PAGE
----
How to analyze your audience and land your message

Asking key questions will help you identify who they are, why they’re there and what they need from you. Plowing into a presentation without that preparation is risky at best.

What would you think of a dermatologist who diagnosed a rash on your leg—without bothering to look at it?

Not much, probably. No wonder it makes me nervous when I see presenters rushing into an audience without knowing anything about the people to whom they’re speaking. They’re making a comparable mistake.

If you’re going to ask people to do something new or think in a different way—most talks are intended to move listeners from one point to another—it’s essential to consider one often-overlooked piece of the speaking equation, without which none of your other efforts will matter: the audience itself.

These 10 diagnostic questions will help you decide the overall approach you should take:

1. Who are they?

Knowing something about your audience’s age, income, ethnicity, race, gender, religion, profession, political affiliation, professional experience, job title, educational background, organizational memberships and hobbies can change the way you frame your topic.

2. Who are you?

Does the audience have a pre-formed opinion of you, your organization or your profession? If so, and if they’re prone to view you skeptically, you’ll want to establish common ground early.

3. What do they value?

Knowing what matters most to your audience helps you align your topic with their most deeply held values. For example, if you represent a local credit union and you’re speaking to a veterans group that values community service highly, you might emphasize your institution’s local charitable endeavors more than your low interest rates. (You might even discuss your interest rates in the context of how they benefit the community.)

4. How relevant is your topic to them?

If the audience is already invested in your topic and understands its relevance to their lives, you probably don’t have to spend a lot of time explaining why they should care about it. If, however, audience members are unlikely to understand your topic’s relevance, draw the connection between your topic and their interests quickly.

5. How much do they already know about your topic?

Your answer will help determine whether you should focus on the basics, more advanced material or some point in between.

6. How much do they need to know in order to accomplish your goals?

Many speakers answer “not much”—but then prepare presentations loaded with detail. This question centers on speakers’ making sure the level of detail they intend to share matches the level of detail they must share to accomplish their goals.

7. Do they view your topic favorably, neutrally or negatively?

Gauging how much resistance you’re likely to encounter could influence what you say and how you sequence your material. For groups that view your topic negatively, it’s generally best to raise their likely objections early in your talk, before they raise them for you.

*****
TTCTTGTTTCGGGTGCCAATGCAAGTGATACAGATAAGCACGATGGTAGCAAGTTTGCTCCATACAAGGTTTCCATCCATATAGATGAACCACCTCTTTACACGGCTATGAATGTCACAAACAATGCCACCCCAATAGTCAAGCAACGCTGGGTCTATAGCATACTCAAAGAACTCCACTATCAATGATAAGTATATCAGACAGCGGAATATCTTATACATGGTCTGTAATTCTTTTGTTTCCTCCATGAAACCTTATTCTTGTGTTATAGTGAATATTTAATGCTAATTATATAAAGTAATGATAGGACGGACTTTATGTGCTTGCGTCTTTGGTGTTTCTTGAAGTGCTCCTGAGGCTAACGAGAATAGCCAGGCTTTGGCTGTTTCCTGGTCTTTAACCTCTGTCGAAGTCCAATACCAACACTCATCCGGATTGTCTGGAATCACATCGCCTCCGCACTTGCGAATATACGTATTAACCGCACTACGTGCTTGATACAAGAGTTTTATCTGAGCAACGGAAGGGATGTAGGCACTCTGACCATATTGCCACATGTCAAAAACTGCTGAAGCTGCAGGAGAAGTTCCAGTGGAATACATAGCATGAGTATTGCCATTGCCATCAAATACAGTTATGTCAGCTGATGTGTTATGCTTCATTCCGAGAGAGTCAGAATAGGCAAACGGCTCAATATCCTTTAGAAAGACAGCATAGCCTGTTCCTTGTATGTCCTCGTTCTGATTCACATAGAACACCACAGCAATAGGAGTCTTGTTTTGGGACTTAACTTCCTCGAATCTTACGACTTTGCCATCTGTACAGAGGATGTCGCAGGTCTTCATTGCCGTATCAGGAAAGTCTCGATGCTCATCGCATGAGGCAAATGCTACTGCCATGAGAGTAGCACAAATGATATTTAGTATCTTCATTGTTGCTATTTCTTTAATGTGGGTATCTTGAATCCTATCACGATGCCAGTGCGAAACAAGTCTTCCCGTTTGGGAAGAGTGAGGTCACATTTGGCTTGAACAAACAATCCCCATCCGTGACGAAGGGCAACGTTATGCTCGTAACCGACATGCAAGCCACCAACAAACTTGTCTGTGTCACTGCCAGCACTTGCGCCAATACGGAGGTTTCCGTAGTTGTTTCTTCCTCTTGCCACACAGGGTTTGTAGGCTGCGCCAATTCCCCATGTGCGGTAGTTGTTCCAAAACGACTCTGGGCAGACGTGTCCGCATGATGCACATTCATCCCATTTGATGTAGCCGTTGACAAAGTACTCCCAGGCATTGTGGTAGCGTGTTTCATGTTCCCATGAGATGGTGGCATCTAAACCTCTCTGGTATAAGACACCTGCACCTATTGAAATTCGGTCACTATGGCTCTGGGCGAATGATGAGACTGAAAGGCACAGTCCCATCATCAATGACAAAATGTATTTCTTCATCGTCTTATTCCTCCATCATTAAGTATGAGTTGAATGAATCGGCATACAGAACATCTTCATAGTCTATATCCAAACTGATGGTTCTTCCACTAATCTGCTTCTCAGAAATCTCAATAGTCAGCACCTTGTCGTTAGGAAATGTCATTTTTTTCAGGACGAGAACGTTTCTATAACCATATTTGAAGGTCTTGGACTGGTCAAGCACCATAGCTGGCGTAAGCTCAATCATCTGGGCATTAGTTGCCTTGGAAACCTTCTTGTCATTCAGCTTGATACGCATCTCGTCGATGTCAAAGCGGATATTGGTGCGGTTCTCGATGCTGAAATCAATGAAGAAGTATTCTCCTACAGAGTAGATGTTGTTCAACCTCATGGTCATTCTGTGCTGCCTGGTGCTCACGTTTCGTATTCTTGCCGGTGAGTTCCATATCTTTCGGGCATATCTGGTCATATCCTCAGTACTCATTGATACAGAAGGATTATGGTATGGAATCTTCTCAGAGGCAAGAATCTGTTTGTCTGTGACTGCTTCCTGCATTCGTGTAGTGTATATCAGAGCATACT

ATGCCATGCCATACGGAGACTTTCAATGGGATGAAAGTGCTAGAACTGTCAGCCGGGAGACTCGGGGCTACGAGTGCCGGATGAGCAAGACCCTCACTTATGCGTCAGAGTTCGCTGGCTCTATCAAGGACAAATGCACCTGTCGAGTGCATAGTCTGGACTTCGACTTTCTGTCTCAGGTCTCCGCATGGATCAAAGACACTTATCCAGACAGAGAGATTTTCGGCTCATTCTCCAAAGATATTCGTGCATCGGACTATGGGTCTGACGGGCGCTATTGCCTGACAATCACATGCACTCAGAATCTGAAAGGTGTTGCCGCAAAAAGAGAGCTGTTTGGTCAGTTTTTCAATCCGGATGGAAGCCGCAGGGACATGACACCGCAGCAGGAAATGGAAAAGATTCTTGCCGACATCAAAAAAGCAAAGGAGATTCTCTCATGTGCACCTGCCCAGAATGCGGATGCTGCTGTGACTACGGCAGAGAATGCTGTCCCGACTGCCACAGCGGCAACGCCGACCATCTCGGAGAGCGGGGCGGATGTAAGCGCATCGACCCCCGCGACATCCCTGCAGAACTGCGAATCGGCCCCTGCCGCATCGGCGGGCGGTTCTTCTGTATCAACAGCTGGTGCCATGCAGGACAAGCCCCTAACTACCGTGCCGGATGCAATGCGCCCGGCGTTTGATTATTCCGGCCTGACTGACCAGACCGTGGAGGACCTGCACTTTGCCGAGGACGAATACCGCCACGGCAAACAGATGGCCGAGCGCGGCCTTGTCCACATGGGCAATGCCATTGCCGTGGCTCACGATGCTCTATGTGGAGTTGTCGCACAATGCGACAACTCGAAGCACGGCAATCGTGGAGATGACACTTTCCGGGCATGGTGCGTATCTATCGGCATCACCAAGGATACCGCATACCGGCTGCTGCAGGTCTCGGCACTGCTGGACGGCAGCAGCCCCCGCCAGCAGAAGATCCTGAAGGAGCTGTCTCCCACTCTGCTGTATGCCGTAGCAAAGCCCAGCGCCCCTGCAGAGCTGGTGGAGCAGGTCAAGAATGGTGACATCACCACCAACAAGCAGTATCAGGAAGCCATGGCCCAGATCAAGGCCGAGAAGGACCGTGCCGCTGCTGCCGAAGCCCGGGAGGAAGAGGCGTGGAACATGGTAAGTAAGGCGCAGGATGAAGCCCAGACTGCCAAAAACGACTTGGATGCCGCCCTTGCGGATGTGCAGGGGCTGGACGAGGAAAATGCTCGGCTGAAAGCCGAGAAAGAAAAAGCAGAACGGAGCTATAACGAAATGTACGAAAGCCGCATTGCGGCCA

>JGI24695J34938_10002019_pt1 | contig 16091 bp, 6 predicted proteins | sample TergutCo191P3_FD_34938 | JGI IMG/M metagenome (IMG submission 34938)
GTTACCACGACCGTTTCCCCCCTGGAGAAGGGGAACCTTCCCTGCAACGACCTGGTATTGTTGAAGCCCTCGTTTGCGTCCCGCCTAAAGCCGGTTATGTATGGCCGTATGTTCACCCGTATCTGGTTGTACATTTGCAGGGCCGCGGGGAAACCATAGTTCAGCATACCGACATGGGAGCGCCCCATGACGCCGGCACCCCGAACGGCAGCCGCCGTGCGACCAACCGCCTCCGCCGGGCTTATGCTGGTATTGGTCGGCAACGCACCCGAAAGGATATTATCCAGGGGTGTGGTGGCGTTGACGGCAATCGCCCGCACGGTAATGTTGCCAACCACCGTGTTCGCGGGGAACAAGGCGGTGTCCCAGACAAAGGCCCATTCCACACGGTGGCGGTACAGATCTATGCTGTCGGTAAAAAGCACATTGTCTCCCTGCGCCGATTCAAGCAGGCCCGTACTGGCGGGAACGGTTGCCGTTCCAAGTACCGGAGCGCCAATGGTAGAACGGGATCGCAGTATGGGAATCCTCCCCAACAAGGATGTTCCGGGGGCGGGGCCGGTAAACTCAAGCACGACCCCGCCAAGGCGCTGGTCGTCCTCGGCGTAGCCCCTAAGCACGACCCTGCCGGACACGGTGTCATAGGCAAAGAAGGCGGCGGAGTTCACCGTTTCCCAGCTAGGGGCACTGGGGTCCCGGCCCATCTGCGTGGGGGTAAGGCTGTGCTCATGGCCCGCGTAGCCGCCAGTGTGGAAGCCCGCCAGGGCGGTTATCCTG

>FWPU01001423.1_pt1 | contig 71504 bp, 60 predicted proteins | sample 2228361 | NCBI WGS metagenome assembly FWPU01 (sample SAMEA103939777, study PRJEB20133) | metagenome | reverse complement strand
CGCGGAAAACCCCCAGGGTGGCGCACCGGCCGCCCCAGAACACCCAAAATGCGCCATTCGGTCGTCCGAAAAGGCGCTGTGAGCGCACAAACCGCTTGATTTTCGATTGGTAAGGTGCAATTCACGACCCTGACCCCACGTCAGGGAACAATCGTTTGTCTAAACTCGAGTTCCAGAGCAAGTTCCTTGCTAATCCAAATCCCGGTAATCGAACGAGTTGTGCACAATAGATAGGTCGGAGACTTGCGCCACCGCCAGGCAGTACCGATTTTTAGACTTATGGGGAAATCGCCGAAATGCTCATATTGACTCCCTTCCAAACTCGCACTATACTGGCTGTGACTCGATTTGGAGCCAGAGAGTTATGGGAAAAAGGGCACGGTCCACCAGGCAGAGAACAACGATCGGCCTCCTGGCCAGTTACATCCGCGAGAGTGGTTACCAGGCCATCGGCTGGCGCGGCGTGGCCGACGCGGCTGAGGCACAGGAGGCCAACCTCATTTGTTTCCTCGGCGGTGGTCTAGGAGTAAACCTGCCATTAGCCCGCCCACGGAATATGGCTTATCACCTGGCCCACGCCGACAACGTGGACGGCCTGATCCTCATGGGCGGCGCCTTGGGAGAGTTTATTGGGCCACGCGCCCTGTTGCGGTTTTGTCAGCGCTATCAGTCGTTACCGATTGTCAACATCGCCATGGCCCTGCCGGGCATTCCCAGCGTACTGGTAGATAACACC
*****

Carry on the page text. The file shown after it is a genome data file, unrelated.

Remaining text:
8. What gaps in knowledge or misconceptions do they have about your topic?

The larger the misconception or gap in knowledge, the earlier you should address it in your talk. A proposal or idea can’t move forward until those misconceptions or gaps are sufficiently addressed, so spend a chunk of time in those areas before moving on.

9. What challenges or problems do they have related to your topic?

Knowing what challenges or problems your audience faces can provide crucial insight into how they might use the information you’re sharing. That knowledge can shift or narrow the frame of your talk to address their specific concerns.

I once saw a speaker with a not-for-profit organization encourage his colleagues from another department to get out of the office and visit donors more frequently. It never occurred to him to learn why they hadn’t been doing that in the first place: His colleagues all agreed with him—but their supervisor had repeatedly turned down their requests to leave the office.

His failure to investigate the audience’s challenges in advance resulted in a waste of everyone’s time. Had he learned the problem, he might have offered a more relevant solution—or deferred to someone else who could have provided one.

10. Are you speaking to one constituency or many?

Many groups have a variety of constituencies present, some of which have conflicting goals: senior managers and junior employees; supporters and opponents; manufacturers and regulators. On his public speaking website Six Minutes, Andrew Dlugan offers three approaches for mixed audiences:

  • “Speak to only one sub-group of the audience and ignore the others.” This risky approach works best when you require the buy-in of only one segment of the group.
  • “Address each of your audience sub-groups with different parts of your presentation.”
  • “Ignore the differences between audience members, and instead focus on common appeals.”

Brad Phillips is president of Phillips Media Relations. He is author of the Mr. Media Training Blog, (where a version of this article originally appeared) and two books: “The Media Training Bible” and “101 Ways to Open a Speech.”

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